Salem, West Virginia (WV), a community in Harrison County, was first named New Salem by settlers, Seventh Day Baptists who arrived in a caravan from Salem, New Jersey, in 1792. Salem was the first settlement of the Seventh Day Baptists west of the Allegheny Mountains. In the 1780s, Nicholas Carpenter, the first known inhabitant on Salem Fork, operated a camp and crude hotel for himself and cattle drivers bound from the West Fork River to markets on the Ohio River at Marietta. Founded in 1888, Salem College became Salem International University in 2002. The Industrial Home for Girls was established at Salem in 1898. It was the birthplace of Congressman Jennings Randolph and journalist Granville Davisson Hall.
Lodging near Salem, West Virginia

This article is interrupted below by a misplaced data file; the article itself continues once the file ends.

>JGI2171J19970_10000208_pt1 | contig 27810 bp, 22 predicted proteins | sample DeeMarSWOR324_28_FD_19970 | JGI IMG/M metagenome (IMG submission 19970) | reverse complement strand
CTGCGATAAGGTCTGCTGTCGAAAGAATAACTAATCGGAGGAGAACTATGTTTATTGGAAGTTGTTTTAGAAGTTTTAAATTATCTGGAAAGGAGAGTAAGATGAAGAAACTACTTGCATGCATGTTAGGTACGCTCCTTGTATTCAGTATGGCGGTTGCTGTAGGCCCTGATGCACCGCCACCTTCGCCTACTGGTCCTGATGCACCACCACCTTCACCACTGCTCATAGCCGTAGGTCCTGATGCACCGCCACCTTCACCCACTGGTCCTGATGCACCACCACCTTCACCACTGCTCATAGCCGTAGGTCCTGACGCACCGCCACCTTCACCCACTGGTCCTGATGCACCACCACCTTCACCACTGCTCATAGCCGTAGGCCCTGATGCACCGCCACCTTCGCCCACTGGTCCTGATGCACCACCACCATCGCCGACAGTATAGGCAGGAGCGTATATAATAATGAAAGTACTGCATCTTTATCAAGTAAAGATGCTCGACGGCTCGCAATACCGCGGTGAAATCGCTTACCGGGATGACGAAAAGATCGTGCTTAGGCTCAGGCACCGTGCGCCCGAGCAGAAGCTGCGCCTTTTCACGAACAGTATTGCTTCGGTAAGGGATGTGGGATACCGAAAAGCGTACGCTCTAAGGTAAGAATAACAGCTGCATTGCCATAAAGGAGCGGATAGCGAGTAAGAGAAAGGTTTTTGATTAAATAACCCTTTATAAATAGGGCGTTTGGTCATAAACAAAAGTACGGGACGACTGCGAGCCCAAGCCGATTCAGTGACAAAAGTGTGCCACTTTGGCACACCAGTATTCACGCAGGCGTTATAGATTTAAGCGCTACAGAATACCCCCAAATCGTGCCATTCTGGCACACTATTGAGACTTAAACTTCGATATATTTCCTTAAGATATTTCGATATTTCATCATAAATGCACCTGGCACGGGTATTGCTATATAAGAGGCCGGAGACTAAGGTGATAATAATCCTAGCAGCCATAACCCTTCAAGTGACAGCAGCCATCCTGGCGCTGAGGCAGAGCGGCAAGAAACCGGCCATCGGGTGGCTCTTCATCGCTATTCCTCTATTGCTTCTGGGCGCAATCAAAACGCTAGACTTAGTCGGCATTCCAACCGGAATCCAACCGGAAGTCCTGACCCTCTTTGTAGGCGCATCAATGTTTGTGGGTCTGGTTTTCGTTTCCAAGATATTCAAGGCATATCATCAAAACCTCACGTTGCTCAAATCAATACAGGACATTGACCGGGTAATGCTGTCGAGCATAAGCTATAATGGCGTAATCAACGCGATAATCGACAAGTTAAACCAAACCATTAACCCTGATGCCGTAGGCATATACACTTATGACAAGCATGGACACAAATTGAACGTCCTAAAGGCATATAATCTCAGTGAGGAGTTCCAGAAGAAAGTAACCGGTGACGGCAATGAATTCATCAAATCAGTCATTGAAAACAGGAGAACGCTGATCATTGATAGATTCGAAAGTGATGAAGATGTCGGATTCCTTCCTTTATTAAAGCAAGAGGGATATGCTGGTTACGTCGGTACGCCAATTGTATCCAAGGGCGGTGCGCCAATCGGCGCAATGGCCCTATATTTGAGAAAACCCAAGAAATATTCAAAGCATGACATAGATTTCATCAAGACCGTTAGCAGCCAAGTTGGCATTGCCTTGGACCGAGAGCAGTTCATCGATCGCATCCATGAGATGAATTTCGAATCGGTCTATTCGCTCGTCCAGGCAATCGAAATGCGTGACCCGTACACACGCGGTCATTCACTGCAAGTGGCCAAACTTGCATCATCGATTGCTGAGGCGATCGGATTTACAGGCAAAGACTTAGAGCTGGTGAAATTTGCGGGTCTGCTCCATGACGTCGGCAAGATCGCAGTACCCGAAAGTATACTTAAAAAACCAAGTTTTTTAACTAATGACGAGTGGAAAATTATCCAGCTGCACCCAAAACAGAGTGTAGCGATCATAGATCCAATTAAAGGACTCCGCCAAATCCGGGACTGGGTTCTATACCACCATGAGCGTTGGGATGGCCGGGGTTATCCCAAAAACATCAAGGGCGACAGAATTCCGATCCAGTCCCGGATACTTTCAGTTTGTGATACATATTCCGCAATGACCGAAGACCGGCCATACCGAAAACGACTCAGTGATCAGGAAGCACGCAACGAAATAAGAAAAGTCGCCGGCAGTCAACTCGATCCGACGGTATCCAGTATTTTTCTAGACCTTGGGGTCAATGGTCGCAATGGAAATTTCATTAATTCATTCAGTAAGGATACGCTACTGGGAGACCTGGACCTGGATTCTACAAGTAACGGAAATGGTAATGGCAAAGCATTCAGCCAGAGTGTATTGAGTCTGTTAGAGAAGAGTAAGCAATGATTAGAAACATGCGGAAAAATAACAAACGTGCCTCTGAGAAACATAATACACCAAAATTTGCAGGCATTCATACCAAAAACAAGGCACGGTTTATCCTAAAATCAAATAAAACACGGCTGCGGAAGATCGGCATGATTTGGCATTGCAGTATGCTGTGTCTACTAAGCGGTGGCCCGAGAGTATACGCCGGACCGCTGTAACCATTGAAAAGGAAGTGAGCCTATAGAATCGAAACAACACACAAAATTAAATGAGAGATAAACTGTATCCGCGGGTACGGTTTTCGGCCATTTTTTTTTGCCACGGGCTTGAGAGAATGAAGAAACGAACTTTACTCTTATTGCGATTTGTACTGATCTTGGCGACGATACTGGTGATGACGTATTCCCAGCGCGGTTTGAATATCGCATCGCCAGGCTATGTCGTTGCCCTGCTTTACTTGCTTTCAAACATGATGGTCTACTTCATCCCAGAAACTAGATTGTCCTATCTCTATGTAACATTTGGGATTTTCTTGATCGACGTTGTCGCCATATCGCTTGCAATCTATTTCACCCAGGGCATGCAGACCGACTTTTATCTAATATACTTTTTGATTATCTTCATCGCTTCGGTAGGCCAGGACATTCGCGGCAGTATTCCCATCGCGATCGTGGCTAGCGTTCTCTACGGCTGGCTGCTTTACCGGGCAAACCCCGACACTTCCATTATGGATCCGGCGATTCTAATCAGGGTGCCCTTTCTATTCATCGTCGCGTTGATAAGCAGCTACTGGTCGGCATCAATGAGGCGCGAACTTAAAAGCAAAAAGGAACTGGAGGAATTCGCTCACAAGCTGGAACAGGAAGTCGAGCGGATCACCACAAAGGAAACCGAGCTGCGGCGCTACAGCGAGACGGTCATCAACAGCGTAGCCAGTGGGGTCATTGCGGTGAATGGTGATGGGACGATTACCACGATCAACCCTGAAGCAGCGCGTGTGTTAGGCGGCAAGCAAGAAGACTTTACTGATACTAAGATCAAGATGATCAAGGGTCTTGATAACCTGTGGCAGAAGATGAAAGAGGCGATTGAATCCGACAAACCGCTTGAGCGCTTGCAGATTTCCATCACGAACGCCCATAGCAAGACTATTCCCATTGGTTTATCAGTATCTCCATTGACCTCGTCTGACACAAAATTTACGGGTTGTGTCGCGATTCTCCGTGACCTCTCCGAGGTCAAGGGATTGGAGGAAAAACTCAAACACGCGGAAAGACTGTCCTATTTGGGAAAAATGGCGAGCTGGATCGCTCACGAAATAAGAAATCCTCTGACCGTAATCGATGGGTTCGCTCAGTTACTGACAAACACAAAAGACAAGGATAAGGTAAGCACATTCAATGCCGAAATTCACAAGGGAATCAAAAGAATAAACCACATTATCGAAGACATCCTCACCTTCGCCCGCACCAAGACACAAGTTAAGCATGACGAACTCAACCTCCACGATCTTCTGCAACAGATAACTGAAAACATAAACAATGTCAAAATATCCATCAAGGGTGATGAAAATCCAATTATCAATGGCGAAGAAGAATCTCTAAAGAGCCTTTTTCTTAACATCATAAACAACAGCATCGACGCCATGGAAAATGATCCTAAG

Parks & Public Recreation
The North Bend Rail Trail travels through Salem, following the route of the former Baltimore & Ohio Railroad. Fort New Salem, a reconstructed village enclosure from the frontier period, attracts visitors to Salem in spring, summer, and autumn, as does the nearby Fletcher Covered Bridge and Centerpoint Covered Bridge, situated five and 10 miles east and northwest of Salem, respectively.
Salem is located on the US-50 expressway approximately 14 miles west of Clarksburg, West Virginia, and 15 miles east of West Union, West Virginia.
Map of Salem, West Virginia
Salem is located in the Monongahela Valley Region in northern West Virginia near the Heartland Region.